13. Taxonomic revision of the genus Callimerus Gorham s. l. (Coleoptera, Cleridae). Part I. latifrons species-group

    PubMed Central

    Yang, Gan-Yan; Montreuil, Olivier; Yang, Xing-Ke

    2013-01-01

    Abstract The latifrons species-group (=Brachycallimerus sensu Chapin 1924, Corporaal 1950; = flavofasciatus-group sensu Kolibáč 1998) of Callimerus Gorham is redefined and revised. Five species are recognized including one new species Callimerus cacuminis Yang & Yang sp. n. (type locality: Yunnan, China). Callimerus flavofasciatus Schenkling, 1902 is newly synonymized with Callimerus latifrons Gorham, 1876. Callimerus trifasciatus Schenkling, 1899a is transferred to the genus Corynommadius Schenkling, 1899a. Callimerus gorhami Corporaal, 1949 and Callimerus pallidus Gorham, 1892 are excluded from the latifrons species-group (their assignment to a species-group will be dealt with in a subsequent paper). A key to species of the latifrons species-group is given and habitus of each type specimen, male terminalia, and other diagnostic characters are illustrated. PMID:23794870

  14. Keeping condensers clean

    SciTech Connect

    Wicker, K.

    2006-04-15

    The humble condenser is among the biggest contributors to a steam power plant's efficiency. But although a clean condenser can provide great economic benefit, a dirty one can raise plant heat rate, resulting in large losses of generation revenue and/or unnecessarily high fuel bills. Conventional methods for cleaning fouled tubes range form chemicals to scrapers to brushes and hydro-blasters. This article compares the available options and describes how one power station, Omaha Public Power District's 600 MW North Omaha coal-fired power station, cleaned up its act. The makeup and cooling water of all its five units comes from the Missouri River. 6 figs.

  15. Exposure to crystalline silica in abrasive blasting operations where silica and non-silica abrasives are used.

    PubMed

    Radnoff, Diane L; Kutz, Michelle K

    2014-01-01

    on crystalline silica content for non-silica abrasives. Measurement of blaster exposure was challenging in this study as the blasters evaluated conducted this task intermittently throughout the work shift, frequently removing their blasting helmets. In spite of the challenges in accurately measuring blaster exposure, the measurements were still, for the most part, over the 8-h OEL. Further work is required to develop more effective sampling strategies to evaluate blaster exposure over the full work shift when task-based monitoring is not practical. PMID:24353009

  16. Using handheld GPS for data acquisition in blasting operations

    SciTech Connect

    Ramsey, D.L.

    1994-12-31

    Blasters in the field for years have been faced with the task of plotting blast locations for future reference and calculating scaled distances or seismograph placement from maps, aerial photo`s etc. With the constellation fully operational, GPS provides a satellite signal transmitted to a ground receiver which will display the desired coordinate positioning worldwide, 24 hours a day in any kind of weather conditions. There are a variety of GPS receivers available with varying levels of accuracy. The field trials of a handheld navigational quality instrument for plotting blast and seismograph locations along with other necessary industry related data is the basis of this paper.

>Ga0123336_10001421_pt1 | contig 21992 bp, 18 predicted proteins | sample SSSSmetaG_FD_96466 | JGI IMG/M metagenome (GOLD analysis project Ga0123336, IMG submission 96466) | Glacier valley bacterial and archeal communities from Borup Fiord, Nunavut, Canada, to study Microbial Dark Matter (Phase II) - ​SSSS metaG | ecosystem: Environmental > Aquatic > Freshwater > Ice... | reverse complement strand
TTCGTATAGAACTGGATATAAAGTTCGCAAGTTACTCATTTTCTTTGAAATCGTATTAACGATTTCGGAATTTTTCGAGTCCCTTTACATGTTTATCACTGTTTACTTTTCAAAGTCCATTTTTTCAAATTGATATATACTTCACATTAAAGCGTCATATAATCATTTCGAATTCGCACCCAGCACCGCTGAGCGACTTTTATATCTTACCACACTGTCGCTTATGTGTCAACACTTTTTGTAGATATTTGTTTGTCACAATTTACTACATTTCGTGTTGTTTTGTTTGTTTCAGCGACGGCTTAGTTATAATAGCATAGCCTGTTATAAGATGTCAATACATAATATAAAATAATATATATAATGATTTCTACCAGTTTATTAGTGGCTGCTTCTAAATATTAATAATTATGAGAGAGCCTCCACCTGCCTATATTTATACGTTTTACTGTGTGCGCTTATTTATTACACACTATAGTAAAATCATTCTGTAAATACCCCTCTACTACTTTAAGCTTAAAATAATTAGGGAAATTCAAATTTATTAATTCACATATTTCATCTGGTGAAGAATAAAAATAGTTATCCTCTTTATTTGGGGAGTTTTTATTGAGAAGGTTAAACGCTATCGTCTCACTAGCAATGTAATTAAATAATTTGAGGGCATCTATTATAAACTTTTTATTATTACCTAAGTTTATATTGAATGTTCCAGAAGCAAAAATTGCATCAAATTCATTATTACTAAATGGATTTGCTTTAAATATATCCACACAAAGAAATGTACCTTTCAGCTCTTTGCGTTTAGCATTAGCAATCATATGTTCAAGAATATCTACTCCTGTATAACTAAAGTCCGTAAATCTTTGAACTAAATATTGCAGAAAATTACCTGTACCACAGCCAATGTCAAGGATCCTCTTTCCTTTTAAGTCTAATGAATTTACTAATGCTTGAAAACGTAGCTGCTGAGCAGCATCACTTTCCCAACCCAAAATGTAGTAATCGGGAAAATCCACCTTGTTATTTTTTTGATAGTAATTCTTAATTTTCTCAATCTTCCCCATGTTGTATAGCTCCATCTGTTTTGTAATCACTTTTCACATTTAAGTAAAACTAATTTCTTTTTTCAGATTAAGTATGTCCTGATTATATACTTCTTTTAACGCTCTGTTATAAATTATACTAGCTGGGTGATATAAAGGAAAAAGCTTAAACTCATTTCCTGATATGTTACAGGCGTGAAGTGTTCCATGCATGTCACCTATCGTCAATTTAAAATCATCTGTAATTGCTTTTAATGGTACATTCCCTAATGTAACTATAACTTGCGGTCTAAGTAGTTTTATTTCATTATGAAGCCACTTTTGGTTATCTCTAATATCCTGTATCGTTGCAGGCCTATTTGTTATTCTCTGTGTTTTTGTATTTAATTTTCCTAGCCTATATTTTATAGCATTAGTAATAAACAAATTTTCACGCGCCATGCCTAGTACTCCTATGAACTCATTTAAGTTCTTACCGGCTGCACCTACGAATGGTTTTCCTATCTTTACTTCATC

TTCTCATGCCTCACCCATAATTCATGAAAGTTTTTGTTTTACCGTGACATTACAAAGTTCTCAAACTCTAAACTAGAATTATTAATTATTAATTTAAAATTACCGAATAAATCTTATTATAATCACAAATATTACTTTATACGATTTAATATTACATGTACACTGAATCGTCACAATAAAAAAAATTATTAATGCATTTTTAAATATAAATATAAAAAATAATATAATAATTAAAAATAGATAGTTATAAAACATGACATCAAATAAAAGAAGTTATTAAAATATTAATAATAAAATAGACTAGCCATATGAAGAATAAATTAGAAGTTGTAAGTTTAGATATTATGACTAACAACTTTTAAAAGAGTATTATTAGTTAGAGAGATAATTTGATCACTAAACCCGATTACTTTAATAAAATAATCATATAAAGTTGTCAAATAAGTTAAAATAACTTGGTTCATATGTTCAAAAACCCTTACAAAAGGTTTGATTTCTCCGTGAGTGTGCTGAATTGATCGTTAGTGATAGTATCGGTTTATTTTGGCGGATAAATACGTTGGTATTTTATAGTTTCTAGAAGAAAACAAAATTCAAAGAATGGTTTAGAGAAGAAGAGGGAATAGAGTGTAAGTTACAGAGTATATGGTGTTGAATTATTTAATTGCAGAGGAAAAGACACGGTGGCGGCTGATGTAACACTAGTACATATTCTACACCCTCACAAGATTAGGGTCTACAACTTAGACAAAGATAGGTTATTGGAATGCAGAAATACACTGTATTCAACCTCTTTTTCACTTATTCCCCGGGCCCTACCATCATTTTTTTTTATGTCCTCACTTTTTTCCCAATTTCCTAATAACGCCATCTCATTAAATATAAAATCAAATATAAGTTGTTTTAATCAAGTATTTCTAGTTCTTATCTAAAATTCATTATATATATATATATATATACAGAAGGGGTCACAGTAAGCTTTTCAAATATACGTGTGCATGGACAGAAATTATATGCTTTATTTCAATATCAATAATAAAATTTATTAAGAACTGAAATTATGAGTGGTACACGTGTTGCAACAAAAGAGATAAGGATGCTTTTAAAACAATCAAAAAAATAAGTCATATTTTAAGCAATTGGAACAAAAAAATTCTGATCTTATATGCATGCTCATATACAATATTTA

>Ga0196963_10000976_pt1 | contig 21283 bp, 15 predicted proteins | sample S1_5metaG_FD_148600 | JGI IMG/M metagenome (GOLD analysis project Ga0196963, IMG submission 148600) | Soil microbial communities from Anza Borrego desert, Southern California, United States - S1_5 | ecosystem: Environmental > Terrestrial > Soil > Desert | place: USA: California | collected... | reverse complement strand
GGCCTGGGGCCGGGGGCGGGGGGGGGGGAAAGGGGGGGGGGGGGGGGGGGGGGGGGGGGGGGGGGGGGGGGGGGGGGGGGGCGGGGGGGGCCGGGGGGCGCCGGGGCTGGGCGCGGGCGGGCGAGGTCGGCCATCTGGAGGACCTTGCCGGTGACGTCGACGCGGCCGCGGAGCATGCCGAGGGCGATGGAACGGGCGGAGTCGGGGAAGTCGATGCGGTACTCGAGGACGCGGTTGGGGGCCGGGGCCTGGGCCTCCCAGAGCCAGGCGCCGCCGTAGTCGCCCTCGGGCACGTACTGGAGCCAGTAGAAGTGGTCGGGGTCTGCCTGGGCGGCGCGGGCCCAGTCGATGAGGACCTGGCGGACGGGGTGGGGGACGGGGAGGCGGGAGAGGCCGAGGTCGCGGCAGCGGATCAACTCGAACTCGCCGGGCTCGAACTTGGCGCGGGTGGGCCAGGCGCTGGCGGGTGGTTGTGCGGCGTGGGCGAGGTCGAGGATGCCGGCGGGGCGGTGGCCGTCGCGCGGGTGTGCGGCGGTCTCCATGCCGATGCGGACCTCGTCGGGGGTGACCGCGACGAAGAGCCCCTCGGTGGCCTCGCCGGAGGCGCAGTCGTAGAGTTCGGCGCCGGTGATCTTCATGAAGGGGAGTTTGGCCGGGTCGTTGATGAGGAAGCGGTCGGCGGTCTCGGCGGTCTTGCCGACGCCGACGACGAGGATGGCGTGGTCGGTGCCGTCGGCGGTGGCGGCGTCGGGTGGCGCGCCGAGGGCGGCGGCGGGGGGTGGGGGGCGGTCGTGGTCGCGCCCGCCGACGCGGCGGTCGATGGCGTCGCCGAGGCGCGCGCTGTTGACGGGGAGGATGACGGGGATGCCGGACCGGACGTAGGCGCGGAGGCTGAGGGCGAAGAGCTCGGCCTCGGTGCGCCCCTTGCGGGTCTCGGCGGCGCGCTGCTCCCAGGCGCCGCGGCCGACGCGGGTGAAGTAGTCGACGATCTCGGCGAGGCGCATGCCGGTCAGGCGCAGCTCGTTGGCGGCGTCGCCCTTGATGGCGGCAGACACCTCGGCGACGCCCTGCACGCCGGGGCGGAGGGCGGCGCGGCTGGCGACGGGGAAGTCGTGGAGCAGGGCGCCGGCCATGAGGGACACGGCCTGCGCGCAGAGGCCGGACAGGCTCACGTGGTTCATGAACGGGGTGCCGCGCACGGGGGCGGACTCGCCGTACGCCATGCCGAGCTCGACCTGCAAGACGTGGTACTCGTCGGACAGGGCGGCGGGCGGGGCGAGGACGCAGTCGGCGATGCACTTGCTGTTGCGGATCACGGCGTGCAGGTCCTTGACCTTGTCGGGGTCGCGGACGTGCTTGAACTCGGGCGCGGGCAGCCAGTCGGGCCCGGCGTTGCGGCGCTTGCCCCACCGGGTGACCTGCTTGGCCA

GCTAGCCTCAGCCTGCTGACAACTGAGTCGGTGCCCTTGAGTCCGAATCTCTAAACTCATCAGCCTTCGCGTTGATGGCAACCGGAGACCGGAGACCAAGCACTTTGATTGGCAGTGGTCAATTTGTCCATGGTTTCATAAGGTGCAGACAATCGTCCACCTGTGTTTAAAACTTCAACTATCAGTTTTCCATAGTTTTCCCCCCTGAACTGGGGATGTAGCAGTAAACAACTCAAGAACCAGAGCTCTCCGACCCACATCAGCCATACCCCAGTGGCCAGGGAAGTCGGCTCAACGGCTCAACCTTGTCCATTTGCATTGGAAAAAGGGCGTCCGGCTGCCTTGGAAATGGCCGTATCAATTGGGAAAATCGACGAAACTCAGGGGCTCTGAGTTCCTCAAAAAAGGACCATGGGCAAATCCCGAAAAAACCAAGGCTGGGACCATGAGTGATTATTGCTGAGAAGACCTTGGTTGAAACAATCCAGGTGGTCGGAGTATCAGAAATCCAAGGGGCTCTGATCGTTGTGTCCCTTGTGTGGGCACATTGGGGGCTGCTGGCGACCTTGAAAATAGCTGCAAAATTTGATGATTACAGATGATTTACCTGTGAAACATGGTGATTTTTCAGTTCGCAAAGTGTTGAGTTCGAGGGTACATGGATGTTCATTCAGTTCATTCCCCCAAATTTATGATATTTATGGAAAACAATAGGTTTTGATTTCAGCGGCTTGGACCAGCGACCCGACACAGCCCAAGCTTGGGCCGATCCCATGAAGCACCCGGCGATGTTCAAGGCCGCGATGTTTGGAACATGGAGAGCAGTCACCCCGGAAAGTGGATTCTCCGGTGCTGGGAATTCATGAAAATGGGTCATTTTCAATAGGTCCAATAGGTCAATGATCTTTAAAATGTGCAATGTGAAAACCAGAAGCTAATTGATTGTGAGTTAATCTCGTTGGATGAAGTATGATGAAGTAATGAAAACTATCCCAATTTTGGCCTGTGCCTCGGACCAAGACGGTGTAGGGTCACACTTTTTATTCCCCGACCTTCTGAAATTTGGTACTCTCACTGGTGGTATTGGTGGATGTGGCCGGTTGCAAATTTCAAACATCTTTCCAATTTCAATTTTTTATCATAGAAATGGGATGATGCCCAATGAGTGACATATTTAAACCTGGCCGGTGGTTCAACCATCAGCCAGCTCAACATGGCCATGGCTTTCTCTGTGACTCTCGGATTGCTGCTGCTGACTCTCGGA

17. Non-terrorist suicidal death by oral explosion: A rare case from India.

    PubMed

    Farooqui, Jamebaseer Masiuddin; Farooqui, Anjum Ara Jamebaseer; Mukherjee, Bimbisar Bikas; Manjhi, Shiv Narayan

    2016-07-01

    Suicidal deaths involving explosives are rare. Their occurrence depends on both the availability of materials and the victim's expertise in handling explosive material. We report here a rare case from India of non-terrorist suicidal death involving explosives. The victim was around 25 years old, a blaster by occupation. He committed suicide by detonating dynamite in his mouth. The materials he used to operate this explosion were found near his body at the crime scene. There was characteristic bilateral symmetrical laceration around the oral cavity. Considering all the facts of the case in relation to history, location, nature, distribution and extent of injuries and recovered material at crime scene enables the cause and manner of death to be ascertained. PMID:26113544

  18. Coke-oven by-product modifications at National Steel's Great Lakes Div

    SciTech Connect

    Kalinowsky, R.P. . Great Lakes Division); Platts, M. )

    1994-10-01

    The rebuilt by-products plant, and coal and coke material handling facilities began operation in Nov. 1992. Coal handling facilities were reused with repairs and modifications, such as new vibrating bin bottoms, bin blasters and variable-speed belts with weigh scales for an accurate coal blend. Coke handling consists of two new fixed-blade rack and pinion drive coke plows, new conveyors and screening station. The by-products plant processes 48 million cu ft of coke-oven gas per day through two rehabilitated primary coolers, one of two rehabilitated exhausters, two new tar precipitators in parallel, two new ammonia scrubbers with secondary cooling in series and two rehabilitated light oil scrubbers in series. Environmental facilities include ammonia stills, catalytic ammonia destruction reactors with waste heat boilers and complete gas blanketing for benzene control. All facilities are PLC and DCS controlled with data trending capability. The by-product plant met all performance guarantees without any problems.

  19. SLAC All Access: Laser Labs

    ScienceCinema